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Another time, when all I had handy to take photos was my phone, we saw two black bears (one blonde, one brunette) frolicking by the side of the road. We’d heard a ranger talking about this duo on a hike earlier that day. Apparently the couple had come together to mate and there were multiple visitor sightings of the same bears in the St. Mary area.

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To see all of my Going to the Sun Posts, please click the following links:

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Location: Going-to-the-Sun Road, Glacier Park, MT 59434, USA

Designation: National Park, NHL

Date designated or established: 5/11/1910, Road added to NHL in 1997

Date of my visit: 6/24/2018

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Bighorn traffic jam at the East Tunnel…can you see him peeking over the hood of the car in front?

Glacier National Park: Logan Pass

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Welcome back to National Parks & other public lands with T! If you are seeing this on Twitter or Facebook, please visit the blog to see all of the photos and read the story by clicking the link.

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As we continued down Going to the Sun Road in our Red Bus Eastern Alpine Tour, we could see that Logan Pass was socked in with fog. When we parked in the lot, it was freezing and visibility was almost zero.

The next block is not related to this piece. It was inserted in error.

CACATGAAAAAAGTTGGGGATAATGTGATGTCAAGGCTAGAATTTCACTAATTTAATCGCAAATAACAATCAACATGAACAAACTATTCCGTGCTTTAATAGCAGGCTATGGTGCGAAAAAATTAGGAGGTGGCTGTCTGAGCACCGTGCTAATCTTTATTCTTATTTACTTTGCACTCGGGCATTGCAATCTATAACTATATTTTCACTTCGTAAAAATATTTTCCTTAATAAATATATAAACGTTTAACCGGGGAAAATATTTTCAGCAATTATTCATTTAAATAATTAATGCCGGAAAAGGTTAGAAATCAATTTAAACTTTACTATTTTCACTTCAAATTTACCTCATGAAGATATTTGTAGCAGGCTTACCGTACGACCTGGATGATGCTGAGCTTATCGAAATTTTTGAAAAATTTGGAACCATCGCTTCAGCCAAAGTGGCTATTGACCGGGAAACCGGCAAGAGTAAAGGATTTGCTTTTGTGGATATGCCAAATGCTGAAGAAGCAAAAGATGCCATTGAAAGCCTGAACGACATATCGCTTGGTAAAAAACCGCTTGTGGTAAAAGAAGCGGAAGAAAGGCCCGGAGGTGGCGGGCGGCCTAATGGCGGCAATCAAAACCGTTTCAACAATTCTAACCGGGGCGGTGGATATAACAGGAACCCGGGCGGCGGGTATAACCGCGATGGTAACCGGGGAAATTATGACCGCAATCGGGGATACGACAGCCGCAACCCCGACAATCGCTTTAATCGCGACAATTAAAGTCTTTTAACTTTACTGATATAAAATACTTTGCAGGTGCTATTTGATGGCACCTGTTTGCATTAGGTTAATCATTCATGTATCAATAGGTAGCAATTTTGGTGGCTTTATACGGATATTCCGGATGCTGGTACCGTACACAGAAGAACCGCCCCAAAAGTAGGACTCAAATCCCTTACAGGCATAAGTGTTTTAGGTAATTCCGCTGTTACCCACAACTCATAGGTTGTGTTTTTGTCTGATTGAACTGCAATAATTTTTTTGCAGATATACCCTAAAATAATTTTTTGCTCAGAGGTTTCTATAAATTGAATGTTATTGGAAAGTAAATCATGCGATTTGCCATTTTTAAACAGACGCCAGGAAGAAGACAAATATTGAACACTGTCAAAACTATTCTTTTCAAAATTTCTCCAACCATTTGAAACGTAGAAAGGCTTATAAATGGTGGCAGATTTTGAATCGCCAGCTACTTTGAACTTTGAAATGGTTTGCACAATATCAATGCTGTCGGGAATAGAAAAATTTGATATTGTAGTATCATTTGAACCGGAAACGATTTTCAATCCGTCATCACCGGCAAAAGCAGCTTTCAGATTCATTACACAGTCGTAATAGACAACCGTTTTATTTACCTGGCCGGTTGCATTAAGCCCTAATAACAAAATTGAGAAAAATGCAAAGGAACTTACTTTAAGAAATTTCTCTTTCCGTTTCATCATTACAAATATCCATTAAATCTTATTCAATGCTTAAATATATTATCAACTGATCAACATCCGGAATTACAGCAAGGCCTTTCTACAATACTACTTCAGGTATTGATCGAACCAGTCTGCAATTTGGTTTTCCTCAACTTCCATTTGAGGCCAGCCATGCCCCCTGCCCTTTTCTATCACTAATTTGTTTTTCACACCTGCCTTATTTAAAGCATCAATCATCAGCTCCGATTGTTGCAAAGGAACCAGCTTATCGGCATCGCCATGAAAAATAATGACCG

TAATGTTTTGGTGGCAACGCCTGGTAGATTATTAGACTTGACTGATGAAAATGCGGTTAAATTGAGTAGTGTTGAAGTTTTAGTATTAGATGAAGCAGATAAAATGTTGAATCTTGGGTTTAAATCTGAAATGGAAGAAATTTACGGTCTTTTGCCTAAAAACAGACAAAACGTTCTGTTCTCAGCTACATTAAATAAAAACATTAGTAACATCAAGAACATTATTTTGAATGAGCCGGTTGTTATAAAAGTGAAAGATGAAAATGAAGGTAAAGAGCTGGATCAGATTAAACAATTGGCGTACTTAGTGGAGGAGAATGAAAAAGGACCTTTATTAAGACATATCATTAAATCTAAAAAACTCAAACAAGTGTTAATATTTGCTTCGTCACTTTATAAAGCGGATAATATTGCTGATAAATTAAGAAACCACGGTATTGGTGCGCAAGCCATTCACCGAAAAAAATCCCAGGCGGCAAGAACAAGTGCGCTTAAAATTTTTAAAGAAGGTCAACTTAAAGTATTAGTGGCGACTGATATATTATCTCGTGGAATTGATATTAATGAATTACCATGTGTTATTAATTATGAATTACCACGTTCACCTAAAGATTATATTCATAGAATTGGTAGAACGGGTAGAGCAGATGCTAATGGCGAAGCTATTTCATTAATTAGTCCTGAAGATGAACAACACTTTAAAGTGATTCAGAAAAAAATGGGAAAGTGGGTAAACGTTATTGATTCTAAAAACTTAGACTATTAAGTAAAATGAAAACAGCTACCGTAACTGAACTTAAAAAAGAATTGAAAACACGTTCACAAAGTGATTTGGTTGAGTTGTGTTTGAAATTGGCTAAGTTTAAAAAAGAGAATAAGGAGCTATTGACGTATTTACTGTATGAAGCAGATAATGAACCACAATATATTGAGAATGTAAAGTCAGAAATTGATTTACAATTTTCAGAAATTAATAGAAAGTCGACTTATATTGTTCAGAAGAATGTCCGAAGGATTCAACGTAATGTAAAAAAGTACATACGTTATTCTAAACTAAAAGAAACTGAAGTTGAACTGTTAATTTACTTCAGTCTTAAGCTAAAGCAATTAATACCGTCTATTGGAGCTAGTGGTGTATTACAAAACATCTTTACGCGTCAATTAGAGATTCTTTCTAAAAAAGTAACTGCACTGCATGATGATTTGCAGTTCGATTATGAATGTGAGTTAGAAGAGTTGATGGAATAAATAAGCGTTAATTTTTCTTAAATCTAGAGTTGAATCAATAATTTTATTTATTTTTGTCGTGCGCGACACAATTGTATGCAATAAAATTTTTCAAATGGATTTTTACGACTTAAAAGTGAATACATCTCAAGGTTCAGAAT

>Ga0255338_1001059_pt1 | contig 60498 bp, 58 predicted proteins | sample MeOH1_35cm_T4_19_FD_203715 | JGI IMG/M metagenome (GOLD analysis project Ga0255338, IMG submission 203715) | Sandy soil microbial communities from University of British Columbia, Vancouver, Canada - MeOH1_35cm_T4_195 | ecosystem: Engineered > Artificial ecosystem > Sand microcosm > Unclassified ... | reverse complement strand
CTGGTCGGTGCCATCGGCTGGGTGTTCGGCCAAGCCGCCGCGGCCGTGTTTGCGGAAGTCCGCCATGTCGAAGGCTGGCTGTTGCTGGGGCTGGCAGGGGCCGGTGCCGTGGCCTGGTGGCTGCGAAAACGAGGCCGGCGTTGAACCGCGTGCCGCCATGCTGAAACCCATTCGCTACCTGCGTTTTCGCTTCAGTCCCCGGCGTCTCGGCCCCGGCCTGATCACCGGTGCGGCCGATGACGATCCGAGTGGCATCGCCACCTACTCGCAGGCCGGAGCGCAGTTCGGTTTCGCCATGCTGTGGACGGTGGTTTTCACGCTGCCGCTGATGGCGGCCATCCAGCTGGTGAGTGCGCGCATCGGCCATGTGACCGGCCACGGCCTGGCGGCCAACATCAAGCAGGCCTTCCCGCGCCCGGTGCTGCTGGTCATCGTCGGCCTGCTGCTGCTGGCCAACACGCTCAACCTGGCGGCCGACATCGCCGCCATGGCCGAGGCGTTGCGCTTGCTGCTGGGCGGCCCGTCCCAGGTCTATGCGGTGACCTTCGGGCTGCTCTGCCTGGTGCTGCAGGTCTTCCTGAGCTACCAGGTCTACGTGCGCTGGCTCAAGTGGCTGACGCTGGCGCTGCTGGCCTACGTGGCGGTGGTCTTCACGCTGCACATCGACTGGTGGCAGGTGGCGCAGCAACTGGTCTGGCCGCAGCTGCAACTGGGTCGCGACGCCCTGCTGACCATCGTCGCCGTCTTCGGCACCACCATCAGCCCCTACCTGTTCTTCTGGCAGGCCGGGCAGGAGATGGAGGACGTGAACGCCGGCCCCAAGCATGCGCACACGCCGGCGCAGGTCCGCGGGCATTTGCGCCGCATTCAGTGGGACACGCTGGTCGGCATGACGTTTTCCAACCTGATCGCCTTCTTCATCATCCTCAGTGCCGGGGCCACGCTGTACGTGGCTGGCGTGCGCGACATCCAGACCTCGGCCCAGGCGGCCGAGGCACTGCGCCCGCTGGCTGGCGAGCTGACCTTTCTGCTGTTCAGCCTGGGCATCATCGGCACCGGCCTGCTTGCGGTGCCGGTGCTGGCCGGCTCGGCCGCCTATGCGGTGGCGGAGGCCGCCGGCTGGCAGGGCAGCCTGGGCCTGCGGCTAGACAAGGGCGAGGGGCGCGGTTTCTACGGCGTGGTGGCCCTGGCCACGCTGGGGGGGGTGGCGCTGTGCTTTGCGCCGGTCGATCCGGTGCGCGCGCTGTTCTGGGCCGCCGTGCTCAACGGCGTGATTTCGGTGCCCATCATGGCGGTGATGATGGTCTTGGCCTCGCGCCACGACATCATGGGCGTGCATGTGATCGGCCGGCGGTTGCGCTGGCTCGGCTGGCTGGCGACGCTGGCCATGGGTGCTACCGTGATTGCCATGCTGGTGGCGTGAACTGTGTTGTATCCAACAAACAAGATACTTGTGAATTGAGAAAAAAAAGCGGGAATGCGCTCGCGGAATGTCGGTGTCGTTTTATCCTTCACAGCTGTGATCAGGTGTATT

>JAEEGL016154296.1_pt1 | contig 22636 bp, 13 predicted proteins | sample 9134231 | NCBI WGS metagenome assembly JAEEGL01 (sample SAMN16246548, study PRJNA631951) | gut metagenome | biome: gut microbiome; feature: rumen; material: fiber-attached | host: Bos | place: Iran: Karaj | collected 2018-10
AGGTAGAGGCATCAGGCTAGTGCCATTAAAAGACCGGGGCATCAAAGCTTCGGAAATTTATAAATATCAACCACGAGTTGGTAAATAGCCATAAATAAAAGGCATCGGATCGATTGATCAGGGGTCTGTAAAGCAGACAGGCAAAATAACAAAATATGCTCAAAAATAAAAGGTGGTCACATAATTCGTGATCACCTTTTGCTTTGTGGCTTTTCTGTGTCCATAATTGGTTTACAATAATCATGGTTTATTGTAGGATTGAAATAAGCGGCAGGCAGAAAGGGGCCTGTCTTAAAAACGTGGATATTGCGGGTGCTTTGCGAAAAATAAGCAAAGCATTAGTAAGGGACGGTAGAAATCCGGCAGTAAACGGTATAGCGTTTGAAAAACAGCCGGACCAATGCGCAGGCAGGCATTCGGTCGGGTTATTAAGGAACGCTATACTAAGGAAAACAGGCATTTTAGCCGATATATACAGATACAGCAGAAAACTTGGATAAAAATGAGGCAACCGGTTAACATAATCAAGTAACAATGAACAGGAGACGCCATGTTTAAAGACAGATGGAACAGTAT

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Logan Pass was named after Glacier National Park’s first superintendent. It is the highest point on Going to the Sun Road and is one of the most visited spots in the park.

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When we were there with the red bus tour, there were kids skiing on the snow drifts. We grabbed a quick photo by the Continental Divide sign and the went into the visitor center to see the displays and get a souvenir pin.

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The red bus headed back up Going to the Sun Road, making a stop at the lush Reynolds Creek Valley overlook. There were waterfalls everywhere we looked. The view here more than made up for the fog over Logan Pass.

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We stopped by Logan Pass to see the view later in the week when there was no fog, in the early morning before the lot was crowded.


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This time we were able to see Clements Mountain looming over the visitor center. From the other side of the lot, we could see the sun rising over Going to the Sun Mountain.